While removing medical tape from an adult can be seamlessly painless because breakage occurs in the glue, but can cause quite a lot of harm when removing from the skin of newborns, says Jeffrey Karp, a researcher at Brigham and Women’s Hospital in Boston.
Traditional medical tape has two layers: the sticky one and the nonsticky one hat forms the backing. The adhesive is designed specifically for adults, states Karp, and that newborns need something else specifically for them. Medical tape often needs to be changed on patients in the neonatal intensive care unit. Karp explains that this can create problems with mobility from peeling ht fragile skin. Along with Robert Langer of the Massachusetts Institute of Technology and Bryan Laulicht, of Brigham and Women’s, Karp wanted to solve this problem by designing a tape hat doesn’t damage sensitive skin when it’s removed. The researchers have published a study in the Proceedings of the National Academy of Sciences describing their idea for a solution, which hasn’t yet been tested clinically.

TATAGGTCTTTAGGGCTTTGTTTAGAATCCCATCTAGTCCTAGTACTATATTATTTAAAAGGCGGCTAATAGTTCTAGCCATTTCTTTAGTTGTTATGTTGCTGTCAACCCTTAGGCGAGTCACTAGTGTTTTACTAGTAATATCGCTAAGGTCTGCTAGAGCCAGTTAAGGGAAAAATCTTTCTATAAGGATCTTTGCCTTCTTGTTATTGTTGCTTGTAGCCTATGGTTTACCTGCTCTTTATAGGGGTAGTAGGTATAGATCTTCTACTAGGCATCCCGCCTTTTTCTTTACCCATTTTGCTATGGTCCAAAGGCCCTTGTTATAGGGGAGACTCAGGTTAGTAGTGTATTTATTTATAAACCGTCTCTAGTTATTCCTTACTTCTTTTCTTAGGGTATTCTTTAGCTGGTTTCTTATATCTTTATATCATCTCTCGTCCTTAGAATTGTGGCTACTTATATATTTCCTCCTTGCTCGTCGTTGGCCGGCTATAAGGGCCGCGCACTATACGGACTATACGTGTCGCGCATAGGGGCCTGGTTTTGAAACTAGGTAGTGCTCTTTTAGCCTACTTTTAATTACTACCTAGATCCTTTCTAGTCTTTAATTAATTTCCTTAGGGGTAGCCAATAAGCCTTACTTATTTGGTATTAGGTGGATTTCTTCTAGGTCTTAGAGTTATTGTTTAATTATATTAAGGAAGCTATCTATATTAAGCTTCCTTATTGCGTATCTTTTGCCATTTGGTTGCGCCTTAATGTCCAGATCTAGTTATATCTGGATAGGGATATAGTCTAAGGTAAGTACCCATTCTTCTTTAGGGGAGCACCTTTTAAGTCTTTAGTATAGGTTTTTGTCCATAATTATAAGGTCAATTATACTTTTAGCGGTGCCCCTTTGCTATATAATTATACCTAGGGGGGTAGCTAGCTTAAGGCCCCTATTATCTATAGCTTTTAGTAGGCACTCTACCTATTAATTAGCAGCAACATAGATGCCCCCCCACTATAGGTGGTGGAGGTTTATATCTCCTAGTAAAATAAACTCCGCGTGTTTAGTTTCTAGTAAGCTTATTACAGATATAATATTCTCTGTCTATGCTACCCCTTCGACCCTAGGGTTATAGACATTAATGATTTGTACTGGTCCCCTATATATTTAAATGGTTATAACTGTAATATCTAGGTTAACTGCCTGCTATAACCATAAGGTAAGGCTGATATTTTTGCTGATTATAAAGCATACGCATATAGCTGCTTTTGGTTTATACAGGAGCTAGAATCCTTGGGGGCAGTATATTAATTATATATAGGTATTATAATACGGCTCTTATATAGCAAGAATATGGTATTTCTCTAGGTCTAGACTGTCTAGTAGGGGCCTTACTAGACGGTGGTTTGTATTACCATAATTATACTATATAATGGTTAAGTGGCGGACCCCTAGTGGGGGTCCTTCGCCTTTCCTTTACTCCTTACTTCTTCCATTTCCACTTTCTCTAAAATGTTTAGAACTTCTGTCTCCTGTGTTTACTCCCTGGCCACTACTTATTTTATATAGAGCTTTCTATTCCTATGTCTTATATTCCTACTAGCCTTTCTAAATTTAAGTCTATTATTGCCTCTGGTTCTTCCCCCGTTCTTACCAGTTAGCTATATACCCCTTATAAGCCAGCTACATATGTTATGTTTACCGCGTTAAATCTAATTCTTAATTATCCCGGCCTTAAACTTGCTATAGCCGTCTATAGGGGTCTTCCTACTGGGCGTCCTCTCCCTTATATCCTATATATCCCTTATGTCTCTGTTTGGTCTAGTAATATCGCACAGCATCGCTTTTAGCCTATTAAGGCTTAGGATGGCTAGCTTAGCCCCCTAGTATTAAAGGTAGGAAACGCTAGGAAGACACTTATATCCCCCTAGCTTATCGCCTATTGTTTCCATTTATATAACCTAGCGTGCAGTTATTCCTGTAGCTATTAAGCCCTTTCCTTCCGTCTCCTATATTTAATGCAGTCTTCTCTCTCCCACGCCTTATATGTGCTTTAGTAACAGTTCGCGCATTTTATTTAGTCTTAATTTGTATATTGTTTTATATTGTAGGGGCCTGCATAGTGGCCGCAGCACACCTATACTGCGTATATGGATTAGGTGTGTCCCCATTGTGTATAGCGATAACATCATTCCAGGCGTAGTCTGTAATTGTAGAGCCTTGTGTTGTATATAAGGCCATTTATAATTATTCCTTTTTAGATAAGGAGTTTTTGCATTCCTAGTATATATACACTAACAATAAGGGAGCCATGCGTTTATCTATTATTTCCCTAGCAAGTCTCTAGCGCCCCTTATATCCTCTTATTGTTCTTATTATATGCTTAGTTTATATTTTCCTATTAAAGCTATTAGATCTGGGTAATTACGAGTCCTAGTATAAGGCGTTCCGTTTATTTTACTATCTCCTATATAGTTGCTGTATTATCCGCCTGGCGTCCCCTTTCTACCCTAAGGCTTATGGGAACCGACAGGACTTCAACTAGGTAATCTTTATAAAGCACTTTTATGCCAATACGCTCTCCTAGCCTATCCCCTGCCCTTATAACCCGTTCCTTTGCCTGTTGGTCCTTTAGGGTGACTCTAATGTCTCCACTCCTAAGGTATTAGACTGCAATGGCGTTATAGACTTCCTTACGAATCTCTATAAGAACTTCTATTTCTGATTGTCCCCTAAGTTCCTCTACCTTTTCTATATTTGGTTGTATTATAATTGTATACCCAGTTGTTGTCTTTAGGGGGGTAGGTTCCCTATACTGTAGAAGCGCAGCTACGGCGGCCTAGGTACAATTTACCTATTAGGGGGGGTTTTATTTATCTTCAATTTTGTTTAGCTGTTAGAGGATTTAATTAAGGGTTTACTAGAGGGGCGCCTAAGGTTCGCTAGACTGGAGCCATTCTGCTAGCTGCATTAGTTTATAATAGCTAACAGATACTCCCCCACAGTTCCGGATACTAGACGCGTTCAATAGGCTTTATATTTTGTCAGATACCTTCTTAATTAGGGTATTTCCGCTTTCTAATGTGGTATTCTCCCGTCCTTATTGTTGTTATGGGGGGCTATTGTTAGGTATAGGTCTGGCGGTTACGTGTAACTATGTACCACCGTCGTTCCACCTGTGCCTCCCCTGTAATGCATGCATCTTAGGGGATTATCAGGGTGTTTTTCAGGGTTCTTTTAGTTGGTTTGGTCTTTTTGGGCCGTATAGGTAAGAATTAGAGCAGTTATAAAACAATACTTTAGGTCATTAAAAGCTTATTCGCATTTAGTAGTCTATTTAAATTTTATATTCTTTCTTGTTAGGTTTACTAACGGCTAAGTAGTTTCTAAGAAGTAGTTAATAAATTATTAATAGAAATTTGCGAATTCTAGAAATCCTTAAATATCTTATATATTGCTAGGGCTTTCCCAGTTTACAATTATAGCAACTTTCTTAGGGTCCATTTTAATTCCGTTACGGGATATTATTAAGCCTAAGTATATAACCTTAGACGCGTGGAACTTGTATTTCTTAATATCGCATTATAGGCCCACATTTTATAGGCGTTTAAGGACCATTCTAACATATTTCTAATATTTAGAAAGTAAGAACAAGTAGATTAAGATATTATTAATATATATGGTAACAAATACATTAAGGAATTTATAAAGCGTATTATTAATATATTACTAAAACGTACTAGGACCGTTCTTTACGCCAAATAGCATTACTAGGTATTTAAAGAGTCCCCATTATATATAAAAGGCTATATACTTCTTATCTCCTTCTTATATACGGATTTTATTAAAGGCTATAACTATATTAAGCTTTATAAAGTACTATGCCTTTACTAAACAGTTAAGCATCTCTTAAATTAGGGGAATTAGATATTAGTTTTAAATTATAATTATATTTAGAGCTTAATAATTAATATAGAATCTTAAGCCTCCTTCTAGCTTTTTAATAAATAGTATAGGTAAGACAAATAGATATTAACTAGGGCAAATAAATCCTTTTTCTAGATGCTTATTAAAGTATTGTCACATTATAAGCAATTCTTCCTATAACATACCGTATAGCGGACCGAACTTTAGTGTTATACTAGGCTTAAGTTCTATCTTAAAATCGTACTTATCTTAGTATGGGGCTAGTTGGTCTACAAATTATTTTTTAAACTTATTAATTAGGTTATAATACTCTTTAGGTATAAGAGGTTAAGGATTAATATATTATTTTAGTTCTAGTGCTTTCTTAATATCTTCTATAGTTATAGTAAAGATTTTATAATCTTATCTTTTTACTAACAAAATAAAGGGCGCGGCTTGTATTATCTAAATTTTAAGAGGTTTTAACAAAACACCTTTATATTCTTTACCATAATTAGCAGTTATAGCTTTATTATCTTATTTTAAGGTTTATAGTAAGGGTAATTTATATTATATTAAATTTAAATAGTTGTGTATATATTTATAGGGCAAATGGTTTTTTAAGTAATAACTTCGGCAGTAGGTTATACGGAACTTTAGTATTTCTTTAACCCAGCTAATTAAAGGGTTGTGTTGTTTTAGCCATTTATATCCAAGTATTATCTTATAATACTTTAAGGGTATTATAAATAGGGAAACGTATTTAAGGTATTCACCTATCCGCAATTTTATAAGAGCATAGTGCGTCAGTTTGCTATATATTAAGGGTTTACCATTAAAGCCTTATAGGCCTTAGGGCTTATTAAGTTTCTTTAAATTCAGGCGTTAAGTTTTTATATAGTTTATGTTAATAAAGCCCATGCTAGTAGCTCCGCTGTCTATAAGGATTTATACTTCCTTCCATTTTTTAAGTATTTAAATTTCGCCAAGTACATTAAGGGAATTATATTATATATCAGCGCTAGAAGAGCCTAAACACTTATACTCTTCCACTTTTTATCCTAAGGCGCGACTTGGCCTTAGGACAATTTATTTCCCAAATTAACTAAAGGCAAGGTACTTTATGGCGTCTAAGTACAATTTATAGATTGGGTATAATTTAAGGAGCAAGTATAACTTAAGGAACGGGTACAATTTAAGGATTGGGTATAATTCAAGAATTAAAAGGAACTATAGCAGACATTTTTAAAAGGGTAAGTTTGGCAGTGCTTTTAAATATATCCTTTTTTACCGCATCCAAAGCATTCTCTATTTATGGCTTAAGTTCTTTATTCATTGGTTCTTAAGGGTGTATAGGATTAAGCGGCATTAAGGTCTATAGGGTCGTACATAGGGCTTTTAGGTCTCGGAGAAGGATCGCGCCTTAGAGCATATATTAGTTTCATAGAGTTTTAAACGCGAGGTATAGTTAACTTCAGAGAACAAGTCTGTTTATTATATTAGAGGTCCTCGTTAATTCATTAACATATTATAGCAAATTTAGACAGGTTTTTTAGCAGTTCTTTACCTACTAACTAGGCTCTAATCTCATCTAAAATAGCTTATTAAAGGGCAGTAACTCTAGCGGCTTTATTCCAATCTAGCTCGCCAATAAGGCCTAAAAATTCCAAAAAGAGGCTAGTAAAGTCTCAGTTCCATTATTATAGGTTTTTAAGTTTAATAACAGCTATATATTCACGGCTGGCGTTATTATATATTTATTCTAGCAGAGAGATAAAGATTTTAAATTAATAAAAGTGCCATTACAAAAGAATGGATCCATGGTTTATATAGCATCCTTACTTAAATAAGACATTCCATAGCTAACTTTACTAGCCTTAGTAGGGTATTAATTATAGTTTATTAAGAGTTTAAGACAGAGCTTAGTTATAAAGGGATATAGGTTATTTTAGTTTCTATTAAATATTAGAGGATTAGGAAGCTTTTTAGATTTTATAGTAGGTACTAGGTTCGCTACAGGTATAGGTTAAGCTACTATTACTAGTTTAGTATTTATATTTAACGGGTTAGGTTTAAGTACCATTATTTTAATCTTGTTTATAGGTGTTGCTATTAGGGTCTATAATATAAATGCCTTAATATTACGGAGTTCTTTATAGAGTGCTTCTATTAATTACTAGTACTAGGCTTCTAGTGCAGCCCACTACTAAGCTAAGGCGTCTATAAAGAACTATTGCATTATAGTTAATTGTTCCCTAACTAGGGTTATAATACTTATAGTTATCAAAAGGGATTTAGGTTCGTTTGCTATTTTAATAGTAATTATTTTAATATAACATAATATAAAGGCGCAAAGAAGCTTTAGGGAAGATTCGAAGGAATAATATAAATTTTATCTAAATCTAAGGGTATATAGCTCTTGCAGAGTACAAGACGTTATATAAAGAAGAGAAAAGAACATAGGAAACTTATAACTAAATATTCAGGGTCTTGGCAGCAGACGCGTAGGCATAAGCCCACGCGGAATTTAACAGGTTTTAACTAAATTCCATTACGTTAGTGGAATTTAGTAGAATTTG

They looked to nature for inspiration in the webs of spiders. Spiderwebs have some adhesive regions and others that are not so sticky. Also inspired by Mica, a strong mineral, known for its layers that peel off easily and the feet of Geckos that have patterned surfaces that allow them to stick to walls. These elements aided the researchers in designing a tape with three layers. On top, is the non sticky backing, and a sticky layer clings to the skin, as usual. The middle layer is redesigned with an anti-adhesive coating. The researchers use a laser to etch a pattern into the middle layer so they could control how the adhesive and backing interact.
“By controlling those interactions, we were able to define a regime where the adhesive could secure devices very strongly to the skin, but was very easy to remove,” states Karp. The concept offers an advantage by providing adhesion and anchoring without causing damage to the skin. The research is very much so preliminary. More than 1.5 million injuries per year nationwide due to medical tape removal. Elderly patients are also susceptible to injuries from harshe adhesives.
Their research was funded by the Phillips Children’s Medical Ventures and National Institutes of Health, in collaboration with the Institute for Pediatric Innovation.
Signed, Shanika Simmons